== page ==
A key issue that gives sherry its character is the fact that air is deliberately let into the barrels to cause oxidation. According to WINDOWS ON THE WORLD COMPLETE WINE COURSE by Kevin Zraly, letting air in not only causes the required oxidation, it results in a loss of about 3% per day to evaporation, which he called “The Angel’s share”. (p. 158). (Although tastes were leaning toward the sweeter wines, like port and madeira, I suspect the sherry of the late Georgian/Regency era may have been a somewhat drier style, but there is no way to be sure.)  In the 19th century, the guild was abolished which allowed for storage and aging of wines, which led to other modifications that changed the wine over time to the wide range of types we can now enjoy. Sherry was very popular during the Victorian era, and continued to be a favoured beverage into the 20th century. However, many people think of sherry in terms of the very sweet cream sherry, not knowing that there is a wide range of choice. Because of the sweetness of cream sherry, many consider sherry as specifically a dessert wine.  However, certain varieties (especially the dry) are delicious with savory food.

Sherry glasses-photo by the author

Serving sherry is interesting as well. I did not find a reference to a specific “sherry glass” prior to the Victorian era. It is worth noting that wine glasses were smaller in earlier times. I have some antique wine glasses that hold only three to four ounces, which is considerably smaller than modern wine glasses. Sherry glasses seem to have become popular during the mid-Victorian era. I have three different types of glasses (see photo). Despite their different shapes, each only holds about two ounces. It seems possible that the slightly smaller shape became popular for sherry due to its being a fortified, and somewhat stronger, wine. However, there is no requirement for using a special sherry glass-sherry can be enjoyed in a regular wine glass. (Although I do believe that the special glass adds to the experience!)  Although the sherry we enjoy today may not be exactly the same as that consumed in earlier times, it can provide a sort of shared experience, a touch of elegance and an idea of something in which someone of a previous era indulged.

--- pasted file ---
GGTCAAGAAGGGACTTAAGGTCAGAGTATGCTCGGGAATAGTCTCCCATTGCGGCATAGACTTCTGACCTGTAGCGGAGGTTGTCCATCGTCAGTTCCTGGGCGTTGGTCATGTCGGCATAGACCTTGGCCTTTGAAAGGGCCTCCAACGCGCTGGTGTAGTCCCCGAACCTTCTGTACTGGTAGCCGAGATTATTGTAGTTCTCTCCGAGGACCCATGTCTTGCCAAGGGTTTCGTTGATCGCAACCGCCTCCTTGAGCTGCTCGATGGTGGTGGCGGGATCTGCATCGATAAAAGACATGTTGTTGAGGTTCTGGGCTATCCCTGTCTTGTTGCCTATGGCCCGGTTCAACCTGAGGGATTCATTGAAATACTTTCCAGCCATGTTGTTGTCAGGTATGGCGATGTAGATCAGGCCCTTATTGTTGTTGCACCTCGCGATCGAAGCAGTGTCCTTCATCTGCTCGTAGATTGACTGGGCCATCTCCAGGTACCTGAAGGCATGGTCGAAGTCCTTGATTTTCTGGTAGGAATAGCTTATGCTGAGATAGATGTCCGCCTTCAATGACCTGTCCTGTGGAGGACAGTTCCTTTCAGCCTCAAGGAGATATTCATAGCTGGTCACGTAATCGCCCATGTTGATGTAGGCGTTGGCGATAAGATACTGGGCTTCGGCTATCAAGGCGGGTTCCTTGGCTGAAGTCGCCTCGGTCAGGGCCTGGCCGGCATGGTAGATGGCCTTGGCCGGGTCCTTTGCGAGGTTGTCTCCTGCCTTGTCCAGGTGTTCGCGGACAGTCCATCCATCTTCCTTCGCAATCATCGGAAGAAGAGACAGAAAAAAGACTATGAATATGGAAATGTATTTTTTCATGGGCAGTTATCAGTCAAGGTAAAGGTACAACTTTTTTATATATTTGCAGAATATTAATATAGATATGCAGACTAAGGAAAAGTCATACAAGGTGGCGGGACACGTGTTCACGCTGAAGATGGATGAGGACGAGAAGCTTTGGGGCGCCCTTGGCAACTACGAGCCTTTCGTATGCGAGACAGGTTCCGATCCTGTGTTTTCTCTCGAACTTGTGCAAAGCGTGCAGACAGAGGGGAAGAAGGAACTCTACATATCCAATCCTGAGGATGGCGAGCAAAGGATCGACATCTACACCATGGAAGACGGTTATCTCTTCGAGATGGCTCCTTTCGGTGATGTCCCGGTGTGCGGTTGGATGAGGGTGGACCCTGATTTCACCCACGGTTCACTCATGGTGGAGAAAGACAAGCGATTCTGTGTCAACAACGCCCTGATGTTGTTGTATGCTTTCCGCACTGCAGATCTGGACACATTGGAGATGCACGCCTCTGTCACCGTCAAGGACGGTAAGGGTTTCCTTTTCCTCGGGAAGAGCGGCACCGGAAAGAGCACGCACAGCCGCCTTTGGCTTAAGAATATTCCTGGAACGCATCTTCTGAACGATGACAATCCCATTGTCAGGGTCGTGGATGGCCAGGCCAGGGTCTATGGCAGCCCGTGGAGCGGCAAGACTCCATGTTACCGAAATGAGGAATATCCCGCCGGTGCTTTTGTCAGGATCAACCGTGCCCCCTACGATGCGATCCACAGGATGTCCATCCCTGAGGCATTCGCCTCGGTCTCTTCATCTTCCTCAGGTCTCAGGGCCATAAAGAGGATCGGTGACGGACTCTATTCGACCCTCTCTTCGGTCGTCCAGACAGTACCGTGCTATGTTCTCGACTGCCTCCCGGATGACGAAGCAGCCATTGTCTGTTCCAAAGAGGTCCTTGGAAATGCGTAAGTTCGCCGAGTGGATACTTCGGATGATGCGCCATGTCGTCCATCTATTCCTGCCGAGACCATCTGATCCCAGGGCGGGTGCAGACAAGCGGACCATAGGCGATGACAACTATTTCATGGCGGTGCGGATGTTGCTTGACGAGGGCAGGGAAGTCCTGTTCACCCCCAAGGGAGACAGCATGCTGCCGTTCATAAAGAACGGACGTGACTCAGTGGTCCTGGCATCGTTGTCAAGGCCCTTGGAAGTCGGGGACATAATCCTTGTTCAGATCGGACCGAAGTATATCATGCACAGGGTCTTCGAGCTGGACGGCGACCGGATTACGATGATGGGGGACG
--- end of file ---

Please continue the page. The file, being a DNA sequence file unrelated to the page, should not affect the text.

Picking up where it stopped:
Sources include:

Zraly, Kevin. WINDOWS ON THE WORLD COMPLETE WINE COURSE. New York: Sterling Publishing Co. 2002.

Spanish Fiestas on line. “Sherry Wine.” HERE

Wall Street Journal on-line. “Sherry’s Long, Rich and Uncertain Past by Lettie Teague. 2/19/2011. HERE “History of Sherry.” HERE

The Passionate Foodie. “History of Sherry: 18th to 19th Century (Part IV).”  HERE 
Image: Wikimedia Commons- by Otto Scholderer HERE 

Photo of sherry glasses taken by the author.

Lauren Gilbert lives in Florida with her husband. Her first book, HEYERWOOD A Novel, was released in 2011, while her second novel, A RATIONAL ATTACHMENT, is in process. Lauren is a long-time member of the Jane Austen Society of North America. She does enjoy the occasional glass of sherry (medium dry). Visit her website here for more information.


  1. I think I have heard of "sherris sack" somewhere in Shakespeare and he certainly has characters mention sack with sugar.

    1. Hi, Sue! I had no idea just how ancient a beverage it was, and I could only envision Shakespeare and Ben Jonson consuming several bottles a day! No wonder it appears in the plays!

    2. Actually, the big sack drinker is Falstaff and he is mostly sent up, so perhaps not...


Note: Only a member of this blog may post a comment.